An old saw tell us, “You never have a second chance to make a first impression.” This applies to one-on-one introductions, but also to entering groups. When you join a new team–as a member or a coach–those first encounters shape future interactions.

Three Examples

Let’s look at some examples of people entering new groups.

Joining a Team

A skilled XP programmer joined a group that was adopting agile engineering practices.  On his very first day as part of the team, he told his new team mates that they needed to start doing TDD, and gave them a lesson in refactoring.  Over the next several weeks, he found the opportunity to coach each member on their programming skills.

He was quickly ostracized.

Attending a Retreat

A newcomer to a loosely organized professional group joined a long-planned retreat. The night before the retreat started, he announced the group was highly dysfunction….and he was going to fix it.

He started right in the next morning, challenging and confronting people. When one of the organizers offered the newcomer feedback, the newcomer shouted at him.

In retrospect, participants described the event as the most unpleasant in their long history.  The verdict from participants: “If he’s there next year, I won’t be.”

Joining a Board

The board of a non-profit arranged to hold one of their rare face-to-face meetings to coincide with the new members joining the group. The group worked with a facilitator to create an agenda focused on integrating the new member. For the first day, they planned to share history, review mission, revise working agreements. The second day focused on the future. The plan included identifying new initiatives, creating opportunities for new comers to join working groups.

Unbeknownst to the rest of the group, a new member arranged a breakfast meeting prior to the main session. He’d invited sales reps from a training company to attend. The night before the board meeting, He announced his breakfast meeting. as well as his hope that the board would endorse the training company.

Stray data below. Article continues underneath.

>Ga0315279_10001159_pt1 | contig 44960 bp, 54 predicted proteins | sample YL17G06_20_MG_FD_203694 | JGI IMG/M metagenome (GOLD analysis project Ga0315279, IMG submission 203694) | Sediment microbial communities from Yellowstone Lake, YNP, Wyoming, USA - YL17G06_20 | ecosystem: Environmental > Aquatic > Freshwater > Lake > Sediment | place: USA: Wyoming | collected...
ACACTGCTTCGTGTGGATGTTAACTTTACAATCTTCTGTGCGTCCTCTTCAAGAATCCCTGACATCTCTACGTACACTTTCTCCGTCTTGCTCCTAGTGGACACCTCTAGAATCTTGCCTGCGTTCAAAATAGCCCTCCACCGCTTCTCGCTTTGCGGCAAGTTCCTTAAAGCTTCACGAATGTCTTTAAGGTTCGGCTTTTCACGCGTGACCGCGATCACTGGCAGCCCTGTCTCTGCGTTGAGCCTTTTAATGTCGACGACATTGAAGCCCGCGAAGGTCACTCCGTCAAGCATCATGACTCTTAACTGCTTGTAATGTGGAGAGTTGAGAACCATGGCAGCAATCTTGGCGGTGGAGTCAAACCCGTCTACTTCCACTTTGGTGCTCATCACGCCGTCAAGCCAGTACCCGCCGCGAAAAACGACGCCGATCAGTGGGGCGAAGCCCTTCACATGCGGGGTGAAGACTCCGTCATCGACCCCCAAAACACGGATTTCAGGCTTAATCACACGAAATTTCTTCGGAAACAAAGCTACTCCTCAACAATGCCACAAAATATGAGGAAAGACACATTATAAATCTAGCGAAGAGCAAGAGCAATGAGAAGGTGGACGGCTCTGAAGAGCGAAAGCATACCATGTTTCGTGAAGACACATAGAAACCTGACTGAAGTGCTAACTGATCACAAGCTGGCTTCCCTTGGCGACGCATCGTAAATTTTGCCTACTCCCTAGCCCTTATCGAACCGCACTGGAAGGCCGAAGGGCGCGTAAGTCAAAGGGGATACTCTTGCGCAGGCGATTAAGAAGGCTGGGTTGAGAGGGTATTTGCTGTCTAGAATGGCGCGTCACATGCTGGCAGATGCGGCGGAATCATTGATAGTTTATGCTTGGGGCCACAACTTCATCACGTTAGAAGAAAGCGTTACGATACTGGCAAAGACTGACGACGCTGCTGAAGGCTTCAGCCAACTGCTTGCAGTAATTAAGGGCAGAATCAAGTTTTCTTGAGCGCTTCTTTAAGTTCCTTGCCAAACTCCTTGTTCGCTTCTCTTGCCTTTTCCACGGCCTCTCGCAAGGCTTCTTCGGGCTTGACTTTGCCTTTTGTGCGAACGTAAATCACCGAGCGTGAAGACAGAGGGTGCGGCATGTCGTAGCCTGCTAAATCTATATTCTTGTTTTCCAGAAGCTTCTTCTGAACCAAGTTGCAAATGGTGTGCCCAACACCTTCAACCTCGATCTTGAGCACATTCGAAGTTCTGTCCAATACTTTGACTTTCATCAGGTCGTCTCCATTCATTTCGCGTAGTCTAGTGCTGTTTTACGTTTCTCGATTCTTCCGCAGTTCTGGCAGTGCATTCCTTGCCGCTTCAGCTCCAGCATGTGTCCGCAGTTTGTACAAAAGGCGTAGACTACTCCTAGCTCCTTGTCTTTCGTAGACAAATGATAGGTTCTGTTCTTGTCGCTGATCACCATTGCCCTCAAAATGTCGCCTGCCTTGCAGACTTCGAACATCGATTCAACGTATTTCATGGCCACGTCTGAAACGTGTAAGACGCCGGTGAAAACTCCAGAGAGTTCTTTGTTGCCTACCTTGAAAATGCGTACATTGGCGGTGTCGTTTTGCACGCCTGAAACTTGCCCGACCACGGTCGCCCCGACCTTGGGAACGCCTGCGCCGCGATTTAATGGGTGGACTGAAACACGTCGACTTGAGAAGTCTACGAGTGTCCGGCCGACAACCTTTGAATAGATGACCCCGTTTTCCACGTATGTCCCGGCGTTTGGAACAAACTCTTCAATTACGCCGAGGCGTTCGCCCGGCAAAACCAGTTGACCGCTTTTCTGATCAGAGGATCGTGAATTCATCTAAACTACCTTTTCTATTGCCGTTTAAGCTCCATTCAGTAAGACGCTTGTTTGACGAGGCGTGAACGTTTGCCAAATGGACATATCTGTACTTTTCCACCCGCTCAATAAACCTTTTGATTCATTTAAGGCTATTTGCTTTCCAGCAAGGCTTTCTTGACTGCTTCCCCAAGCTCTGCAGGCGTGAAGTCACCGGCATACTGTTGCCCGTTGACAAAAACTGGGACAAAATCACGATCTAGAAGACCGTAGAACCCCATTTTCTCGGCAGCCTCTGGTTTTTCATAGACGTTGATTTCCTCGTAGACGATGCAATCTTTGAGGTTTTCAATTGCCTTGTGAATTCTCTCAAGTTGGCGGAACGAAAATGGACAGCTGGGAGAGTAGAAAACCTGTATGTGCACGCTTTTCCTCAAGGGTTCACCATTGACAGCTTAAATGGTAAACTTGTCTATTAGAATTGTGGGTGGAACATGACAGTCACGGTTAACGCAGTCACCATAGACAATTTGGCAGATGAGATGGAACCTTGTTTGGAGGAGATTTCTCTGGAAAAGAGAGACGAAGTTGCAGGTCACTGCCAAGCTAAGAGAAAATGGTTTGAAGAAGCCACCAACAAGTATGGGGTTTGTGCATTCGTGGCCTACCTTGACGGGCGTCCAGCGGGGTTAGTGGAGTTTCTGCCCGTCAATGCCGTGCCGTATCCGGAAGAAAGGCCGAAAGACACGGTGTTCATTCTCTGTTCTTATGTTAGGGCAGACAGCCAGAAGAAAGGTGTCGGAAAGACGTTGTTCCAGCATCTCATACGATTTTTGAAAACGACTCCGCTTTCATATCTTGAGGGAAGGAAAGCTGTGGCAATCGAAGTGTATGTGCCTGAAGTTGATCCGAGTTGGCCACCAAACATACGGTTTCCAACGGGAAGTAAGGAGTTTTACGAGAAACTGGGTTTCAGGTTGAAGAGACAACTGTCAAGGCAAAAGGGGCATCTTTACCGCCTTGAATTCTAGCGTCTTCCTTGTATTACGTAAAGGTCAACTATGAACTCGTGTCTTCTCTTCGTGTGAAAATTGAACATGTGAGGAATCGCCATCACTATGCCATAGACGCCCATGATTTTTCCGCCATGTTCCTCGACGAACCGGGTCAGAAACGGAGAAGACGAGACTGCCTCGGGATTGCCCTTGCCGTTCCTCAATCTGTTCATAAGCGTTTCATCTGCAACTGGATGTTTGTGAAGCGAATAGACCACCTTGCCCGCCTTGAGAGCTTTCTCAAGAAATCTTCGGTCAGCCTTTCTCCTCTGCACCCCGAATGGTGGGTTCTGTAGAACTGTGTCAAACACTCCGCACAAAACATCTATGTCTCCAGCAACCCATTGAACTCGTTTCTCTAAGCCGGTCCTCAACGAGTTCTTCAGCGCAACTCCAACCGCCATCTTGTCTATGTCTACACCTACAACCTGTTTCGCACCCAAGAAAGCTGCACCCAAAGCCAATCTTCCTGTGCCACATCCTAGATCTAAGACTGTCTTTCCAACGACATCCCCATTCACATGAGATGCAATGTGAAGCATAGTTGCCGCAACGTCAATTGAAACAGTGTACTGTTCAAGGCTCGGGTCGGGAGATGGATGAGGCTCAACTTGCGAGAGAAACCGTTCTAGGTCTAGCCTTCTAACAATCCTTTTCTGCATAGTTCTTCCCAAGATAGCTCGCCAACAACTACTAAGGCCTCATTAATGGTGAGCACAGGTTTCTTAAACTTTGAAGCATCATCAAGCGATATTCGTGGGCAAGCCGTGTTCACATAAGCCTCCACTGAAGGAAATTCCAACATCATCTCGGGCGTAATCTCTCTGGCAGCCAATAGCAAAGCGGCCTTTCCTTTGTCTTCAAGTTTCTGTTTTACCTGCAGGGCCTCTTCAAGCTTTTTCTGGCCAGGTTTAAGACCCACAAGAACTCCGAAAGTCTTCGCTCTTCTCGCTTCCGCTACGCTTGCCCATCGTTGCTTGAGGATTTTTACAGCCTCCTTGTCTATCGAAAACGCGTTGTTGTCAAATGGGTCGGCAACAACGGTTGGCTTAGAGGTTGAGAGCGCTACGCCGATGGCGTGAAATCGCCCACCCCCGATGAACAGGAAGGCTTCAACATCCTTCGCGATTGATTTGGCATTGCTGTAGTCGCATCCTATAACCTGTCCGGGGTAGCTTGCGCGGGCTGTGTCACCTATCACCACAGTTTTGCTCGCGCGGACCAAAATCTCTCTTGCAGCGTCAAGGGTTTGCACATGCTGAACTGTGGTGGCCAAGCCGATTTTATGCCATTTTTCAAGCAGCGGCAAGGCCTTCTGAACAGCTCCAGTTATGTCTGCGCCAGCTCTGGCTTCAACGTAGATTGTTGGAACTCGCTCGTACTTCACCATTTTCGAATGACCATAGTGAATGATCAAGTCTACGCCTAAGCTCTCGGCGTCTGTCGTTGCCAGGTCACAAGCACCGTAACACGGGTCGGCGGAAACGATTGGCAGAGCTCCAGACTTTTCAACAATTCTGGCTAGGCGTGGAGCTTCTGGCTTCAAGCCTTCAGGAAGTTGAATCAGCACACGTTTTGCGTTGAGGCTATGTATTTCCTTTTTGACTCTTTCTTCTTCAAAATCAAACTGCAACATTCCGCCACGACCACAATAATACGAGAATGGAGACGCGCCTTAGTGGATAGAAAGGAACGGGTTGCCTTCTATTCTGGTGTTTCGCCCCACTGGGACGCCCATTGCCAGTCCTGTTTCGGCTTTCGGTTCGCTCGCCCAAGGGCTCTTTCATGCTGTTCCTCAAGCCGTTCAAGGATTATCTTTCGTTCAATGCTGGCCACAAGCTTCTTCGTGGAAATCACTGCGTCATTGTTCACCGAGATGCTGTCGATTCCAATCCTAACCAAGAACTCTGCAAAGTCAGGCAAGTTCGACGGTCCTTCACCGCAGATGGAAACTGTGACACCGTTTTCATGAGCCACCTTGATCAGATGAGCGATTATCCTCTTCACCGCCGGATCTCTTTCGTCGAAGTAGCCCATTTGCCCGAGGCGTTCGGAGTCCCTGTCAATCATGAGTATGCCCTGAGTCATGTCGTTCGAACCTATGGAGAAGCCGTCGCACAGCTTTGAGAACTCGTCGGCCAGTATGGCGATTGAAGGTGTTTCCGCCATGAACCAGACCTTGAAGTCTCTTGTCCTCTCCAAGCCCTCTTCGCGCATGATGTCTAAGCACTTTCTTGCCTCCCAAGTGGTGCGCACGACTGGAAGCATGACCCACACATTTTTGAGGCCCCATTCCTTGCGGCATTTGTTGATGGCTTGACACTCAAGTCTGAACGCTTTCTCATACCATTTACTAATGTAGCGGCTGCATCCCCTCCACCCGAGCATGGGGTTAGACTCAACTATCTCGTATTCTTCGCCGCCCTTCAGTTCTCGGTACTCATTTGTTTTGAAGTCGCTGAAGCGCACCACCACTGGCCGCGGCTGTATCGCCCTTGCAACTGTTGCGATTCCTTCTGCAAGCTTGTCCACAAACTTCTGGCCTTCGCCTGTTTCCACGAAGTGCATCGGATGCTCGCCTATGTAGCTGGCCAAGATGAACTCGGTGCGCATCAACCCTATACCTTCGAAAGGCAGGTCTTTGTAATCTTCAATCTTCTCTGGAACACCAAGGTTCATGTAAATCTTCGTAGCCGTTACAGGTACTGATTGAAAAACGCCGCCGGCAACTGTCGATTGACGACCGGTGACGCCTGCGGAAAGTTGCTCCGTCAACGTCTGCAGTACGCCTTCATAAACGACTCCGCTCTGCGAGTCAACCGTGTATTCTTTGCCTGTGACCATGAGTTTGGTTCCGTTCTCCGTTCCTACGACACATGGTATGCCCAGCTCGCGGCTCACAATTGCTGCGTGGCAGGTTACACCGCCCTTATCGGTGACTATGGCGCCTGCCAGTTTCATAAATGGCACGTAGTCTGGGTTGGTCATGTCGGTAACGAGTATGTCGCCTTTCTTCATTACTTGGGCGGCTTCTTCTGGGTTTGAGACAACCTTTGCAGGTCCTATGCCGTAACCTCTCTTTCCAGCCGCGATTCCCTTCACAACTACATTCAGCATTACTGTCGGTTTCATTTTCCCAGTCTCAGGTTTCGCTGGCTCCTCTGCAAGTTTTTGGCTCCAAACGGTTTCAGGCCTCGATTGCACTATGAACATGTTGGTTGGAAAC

The “old” members declined the breakfast meeting.

Much of the previous year had dealt with the very subject of training endorsements. After heated discussion, the board had decided to remain neutral.

The newcomer derided the old board members for resisting his ideas. That set the pattern for his participation. At the  end of the year, he was asked to leave the group.

The Common Threads

In each of these instances, the new group member wanted to contribute.  Why did their efforts backfire?

The new members failed to:

  • make contact and establish relationships before offering help and ideas.
  • understand the group, how the group viewed issues and develop empathy for their struggles.
  • orient to the group’s goal, history, and context and see how their ideas could fit in.

What to Do Instead When Entering a Group

In contrast, when people enter groups successfully, they:

  • Get to know the other group members and become known by them.
  • Learn something of the group’s history and context.
  • Orient themselves to the goal, tasks, and priorities of the group.
  • Look for ways to contribute that line up with those goals and priorities.

People have different needs for affiliation and inclusion, which affect how they go about entering. But  you can’t skip these processes, if you hope to become part of the group.  And this is especially important if your views are divergent from the rest of the group.  Coming in loaded for bear won’t help you be effective. Showing empathy for the groups journey will.

Looking back on the three examples I described above, the result isn’t surprising.  However well-meaning the newcomers were, they failed to integrate into the group.

I believe all three wanted to be helpful. They wanted to contribute. I suspect they wanted to be valued by the group and were trying to prove their worth.

But without entering the group before they tried to turn it, their actions assured the opposite result.

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